VC Primer from an Entrepreneur’s POV – The Funds
Most venture firms are general partners running one or more funds whose money is supplied by limited partners (aka investors aka LPs). In a previous post, I talked about three other types of types of VC fund you might find yourself dealing with; but, in this post, we’ll concentrate on this type because, if you’re an entrepreneur raising VC money, you’re almost sure to deal with a firm like this. You need to understand how their funds work.
With rare exceptions, VCs raise money for one fund at a time (there may be a few clone funds set up at the same time but ignore those for now). The fund will always have a stated purpose. If the fund is set up to invest in biotech and you’re a web entrepreneur, you’re obviously wasting everybody’s time including your own if you try to get funding from it. If the fund specializes in late-stage investment and you’re looking for your first round, you don’t want to be there either. The firm’s web-site will give you pretty good guidance both on what the firm specializes in and – if it has funds with different purposes – what they invest in.
When raising money for a fund, the VC firm usually sets a minimum amount of commitments without which the fund won’t close – come into existence – but often there are provisions which let LPs in after the close with a complicated arrangement (which entrepreneurs don’t need to understand) to be fair to the earlier investors. There is also usually a maximum size set out for a new fund. The size of the fund has an effect on the size of investment it wants to make.
Even if it’s not on the website, you won’t have any trouble finding out what size investment the fund is interested in – you have only to ask or Google the firm and see the size of deals it’s been closing. Some funds have huge amounts of money to put to work. They can’t afford to do small deals both because it’ll take too long to put the investors’ money to work and because there will be so many deals that the partners won’t be able to track them and serve on all the boards. If you are looking for a million dollars, you probably don’t want to get it from a billion dollar fund. Even if they’re willing to deal with you, you’ll get “handled” by an associate, not a partner, in the VC firm and won’t get the strategic attention you want.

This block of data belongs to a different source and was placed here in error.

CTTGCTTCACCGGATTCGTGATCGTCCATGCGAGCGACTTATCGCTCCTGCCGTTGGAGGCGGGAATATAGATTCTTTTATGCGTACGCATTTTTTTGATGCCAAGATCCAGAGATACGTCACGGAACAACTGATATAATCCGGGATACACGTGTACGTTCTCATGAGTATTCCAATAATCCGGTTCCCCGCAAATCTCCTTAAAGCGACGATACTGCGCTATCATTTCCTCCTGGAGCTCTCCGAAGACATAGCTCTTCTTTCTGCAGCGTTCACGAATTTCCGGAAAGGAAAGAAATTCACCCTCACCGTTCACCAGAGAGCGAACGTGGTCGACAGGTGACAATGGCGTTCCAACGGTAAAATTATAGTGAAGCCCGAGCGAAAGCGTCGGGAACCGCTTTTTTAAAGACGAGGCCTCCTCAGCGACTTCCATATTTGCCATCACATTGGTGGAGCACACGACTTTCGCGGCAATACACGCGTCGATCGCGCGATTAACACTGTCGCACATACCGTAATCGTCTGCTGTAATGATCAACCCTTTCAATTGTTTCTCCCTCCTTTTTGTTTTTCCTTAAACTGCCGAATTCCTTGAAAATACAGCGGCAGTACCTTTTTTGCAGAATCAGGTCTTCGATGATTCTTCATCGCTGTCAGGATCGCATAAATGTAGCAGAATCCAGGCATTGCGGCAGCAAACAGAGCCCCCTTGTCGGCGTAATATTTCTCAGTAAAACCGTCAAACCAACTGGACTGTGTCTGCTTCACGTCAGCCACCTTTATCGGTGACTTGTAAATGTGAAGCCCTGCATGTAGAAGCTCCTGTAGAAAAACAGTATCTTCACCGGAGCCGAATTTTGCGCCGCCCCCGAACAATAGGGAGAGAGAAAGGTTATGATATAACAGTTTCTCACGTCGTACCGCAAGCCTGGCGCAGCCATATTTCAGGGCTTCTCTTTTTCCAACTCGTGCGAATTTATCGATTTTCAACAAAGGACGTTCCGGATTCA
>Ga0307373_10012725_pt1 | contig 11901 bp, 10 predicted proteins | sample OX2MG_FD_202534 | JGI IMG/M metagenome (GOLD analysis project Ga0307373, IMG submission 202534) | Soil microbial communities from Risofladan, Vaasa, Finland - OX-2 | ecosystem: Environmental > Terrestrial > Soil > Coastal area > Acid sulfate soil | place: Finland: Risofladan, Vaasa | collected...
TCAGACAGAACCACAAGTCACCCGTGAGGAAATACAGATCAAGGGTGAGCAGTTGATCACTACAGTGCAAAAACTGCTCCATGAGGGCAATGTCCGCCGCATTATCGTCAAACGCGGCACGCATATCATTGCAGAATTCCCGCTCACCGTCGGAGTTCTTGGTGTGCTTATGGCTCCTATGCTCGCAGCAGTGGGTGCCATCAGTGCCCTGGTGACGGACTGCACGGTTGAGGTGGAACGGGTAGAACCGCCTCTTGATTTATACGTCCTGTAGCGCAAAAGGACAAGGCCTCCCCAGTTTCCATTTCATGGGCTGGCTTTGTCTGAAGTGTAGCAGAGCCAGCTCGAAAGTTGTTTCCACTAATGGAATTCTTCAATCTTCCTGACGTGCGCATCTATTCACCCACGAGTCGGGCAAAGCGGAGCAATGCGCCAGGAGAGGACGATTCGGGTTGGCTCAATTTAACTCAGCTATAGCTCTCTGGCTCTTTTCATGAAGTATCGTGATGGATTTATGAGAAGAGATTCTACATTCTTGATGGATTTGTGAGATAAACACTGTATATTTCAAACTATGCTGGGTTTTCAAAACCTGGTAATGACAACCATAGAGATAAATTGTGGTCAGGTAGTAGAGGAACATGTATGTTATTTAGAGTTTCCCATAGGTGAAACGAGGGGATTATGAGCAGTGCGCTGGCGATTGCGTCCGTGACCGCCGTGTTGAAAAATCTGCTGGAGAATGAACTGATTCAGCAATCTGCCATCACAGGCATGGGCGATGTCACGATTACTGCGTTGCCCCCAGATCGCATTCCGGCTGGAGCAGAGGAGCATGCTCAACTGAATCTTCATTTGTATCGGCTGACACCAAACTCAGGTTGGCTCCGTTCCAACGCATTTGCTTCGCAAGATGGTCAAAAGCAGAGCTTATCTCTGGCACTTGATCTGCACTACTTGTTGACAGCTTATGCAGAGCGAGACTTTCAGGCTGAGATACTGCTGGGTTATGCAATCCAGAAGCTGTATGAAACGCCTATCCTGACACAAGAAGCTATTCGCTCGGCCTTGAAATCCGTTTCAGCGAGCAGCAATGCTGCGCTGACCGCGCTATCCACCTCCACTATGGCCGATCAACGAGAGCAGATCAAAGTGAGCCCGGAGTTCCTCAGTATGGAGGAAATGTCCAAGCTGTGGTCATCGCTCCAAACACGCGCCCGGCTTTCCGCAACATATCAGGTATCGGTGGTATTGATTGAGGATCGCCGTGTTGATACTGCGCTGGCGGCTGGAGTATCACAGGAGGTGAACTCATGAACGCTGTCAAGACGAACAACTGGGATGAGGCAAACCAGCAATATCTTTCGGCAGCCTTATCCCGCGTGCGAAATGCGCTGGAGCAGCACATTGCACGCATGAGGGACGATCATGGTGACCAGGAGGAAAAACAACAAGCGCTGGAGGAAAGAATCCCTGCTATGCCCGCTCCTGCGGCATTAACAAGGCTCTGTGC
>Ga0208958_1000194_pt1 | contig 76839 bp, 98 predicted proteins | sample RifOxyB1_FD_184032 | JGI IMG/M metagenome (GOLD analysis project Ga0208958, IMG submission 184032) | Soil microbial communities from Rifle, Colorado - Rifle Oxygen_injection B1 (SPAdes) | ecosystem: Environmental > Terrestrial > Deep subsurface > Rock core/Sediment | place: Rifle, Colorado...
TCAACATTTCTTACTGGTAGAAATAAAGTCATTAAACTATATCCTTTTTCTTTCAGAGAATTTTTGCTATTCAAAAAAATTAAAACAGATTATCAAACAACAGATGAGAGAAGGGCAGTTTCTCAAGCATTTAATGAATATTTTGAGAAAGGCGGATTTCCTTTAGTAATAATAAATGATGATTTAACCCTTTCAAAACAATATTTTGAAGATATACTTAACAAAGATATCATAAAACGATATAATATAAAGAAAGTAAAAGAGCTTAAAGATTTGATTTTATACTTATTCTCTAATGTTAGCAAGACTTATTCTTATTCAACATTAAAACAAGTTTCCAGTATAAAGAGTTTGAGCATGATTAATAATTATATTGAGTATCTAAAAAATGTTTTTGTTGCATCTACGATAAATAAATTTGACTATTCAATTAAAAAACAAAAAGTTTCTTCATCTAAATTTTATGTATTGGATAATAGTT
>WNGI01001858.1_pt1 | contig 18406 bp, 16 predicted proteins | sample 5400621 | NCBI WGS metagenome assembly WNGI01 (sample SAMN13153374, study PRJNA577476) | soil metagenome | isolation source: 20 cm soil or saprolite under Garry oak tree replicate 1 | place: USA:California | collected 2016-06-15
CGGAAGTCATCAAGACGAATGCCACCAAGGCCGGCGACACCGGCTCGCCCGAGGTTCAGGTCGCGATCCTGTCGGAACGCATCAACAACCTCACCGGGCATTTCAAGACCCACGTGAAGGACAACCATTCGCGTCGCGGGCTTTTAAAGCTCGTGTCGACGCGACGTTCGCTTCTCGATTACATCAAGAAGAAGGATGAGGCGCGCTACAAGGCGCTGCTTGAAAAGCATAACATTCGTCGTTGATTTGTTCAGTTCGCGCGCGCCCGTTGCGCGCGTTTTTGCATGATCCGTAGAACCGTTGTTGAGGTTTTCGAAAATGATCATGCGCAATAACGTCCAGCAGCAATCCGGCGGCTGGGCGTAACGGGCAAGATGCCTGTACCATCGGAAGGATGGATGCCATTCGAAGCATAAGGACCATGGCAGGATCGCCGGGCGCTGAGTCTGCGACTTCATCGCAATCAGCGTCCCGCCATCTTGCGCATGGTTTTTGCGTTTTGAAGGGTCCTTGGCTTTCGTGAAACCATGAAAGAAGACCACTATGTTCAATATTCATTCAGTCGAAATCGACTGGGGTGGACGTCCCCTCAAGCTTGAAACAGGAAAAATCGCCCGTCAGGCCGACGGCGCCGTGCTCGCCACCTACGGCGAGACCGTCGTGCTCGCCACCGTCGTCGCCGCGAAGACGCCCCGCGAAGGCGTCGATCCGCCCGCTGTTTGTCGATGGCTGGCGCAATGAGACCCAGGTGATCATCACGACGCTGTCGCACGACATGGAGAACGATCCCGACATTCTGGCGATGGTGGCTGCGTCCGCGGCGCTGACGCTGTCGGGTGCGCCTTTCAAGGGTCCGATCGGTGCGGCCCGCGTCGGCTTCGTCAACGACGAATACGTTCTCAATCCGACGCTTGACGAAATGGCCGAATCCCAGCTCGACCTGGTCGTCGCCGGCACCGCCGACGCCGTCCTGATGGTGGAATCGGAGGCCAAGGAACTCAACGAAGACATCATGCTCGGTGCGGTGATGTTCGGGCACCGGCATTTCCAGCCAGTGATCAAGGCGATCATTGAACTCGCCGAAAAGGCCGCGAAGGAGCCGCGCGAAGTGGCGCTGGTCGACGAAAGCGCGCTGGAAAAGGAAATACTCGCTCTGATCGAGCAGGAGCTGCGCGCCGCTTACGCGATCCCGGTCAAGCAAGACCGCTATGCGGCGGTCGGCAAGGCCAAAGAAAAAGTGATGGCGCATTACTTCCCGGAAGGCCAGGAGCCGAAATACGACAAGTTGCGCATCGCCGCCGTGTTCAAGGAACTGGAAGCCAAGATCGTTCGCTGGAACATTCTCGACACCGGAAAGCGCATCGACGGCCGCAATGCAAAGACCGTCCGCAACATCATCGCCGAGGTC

Remember, extra money doesn’t usually sit in a fund even though the LPs are on the hook to supply money as it’s needed up to the amount of their commitment (incidentally, they are “limited” partners because the amount they can be asked to risk and their liability is limited). When and if the decision is made to invest in your wonderful idea, a call is usually made and the LPs cough up what’s needed to fund you in proportion to their total commitments to the fund. I used to worry what happens if they don’t come up with the money but have never heard of that being a problem – even in bad times like after the bubble burst. The provisions in the contracts the limited partners have with the funds are pretty draconian if an LP doesn’t pay up. The others LPs make up the difference but share in the benefits of the deadbeat’s earlier investments.